Gas Prices Up 20 Percent and Rising
April 10, 2002
• by Staff
Gas prices at the pump across the U.S. are up 20 percent from last month, according to USA Today. While many people may blame this on the situation in the Middle East, analysts say there are other causes.
Major among these is the complicated switch by refiners from winter-blend fuel to summer-blend fuel, required by air quality regulations. The blends differ in various parts of the country, so refiners are usually limited to supplying just one area. A regular seasonal summer rise in crude-oil prices, plus a strike in Venezuela that is keeping crude oil off tankers, are also partly to blame.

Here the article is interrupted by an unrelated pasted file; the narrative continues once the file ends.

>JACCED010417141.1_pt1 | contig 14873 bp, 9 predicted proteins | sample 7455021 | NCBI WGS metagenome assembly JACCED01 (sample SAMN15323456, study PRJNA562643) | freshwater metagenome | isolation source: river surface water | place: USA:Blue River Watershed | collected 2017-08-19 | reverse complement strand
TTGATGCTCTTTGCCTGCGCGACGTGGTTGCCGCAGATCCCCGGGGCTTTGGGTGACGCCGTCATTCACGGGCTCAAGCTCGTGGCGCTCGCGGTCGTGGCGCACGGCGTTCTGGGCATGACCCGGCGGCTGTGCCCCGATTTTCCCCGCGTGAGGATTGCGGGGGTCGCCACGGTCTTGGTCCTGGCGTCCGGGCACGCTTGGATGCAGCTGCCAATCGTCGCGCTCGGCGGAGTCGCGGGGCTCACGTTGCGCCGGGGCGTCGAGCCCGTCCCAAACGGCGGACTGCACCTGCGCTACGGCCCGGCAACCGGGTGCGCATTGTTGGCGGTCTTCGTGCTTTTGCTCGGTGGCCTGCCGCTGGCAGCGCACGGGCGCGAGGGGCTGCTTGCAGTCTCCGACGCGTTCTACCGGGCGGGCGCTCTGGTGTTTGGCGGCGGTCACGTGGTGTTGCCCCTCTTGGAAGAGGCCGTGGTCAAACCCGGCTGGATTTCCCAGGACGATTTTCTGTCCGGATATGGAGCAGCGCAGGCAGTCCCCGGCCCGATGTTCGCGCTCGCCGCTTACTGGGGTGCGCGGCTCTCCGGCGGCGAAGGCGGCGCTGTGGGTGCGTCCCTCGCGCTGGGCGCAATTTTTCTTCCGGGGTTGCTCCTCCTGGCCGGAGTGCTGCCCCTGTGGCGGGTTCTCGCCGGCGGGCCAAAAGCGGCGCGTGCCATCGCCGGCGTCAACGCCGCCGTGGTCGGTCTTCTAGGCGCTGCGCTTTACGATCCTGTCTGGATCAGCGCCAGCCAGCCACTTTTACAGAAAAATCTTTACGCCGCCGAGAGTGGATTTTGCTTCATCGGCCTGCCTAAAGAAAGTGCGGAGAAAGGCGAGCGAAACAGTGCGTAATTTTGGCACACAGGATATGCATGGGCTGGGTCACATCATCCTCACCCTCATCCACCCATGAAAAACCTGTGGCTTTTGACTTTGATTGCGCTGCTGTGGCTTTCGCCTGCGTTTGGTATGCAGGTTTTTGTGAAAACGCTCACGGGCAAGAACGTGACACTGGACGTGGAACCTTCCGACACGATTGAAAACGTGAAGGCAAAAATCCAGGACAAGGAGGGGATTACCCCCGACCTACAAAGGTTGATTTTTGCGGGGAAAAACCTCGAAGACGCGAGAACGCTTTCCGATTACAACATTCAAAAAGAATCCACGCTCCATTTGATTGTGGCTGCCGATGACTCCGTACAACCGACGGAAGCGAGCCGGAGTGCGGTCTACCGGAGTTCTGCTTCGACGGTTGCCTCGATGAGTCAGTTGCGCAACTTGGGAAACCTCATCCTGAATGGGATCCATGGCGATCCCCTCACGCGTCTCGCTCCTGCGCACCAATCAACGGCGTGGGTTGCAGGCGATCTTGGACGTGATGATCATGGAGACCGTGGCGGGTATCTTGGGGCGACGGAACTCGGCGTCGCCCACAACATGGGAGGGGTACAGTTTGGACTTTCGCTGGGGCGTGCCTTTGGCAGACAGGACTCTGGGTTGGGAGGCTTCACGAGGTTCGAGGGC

Experts think the national average price should peak at $1.60 per gallon, perhaps as early as next month. Before the Iraqis embargoed their fuel exports, those same experts were predicting the peak at $1.46 per gallon. The authors say that this is like finding out that the SUV you want is now $30,000 instead of $25,000, or that the suit you were planning to buy is now $600 instead of $500.
Originally posted on Fleet Financials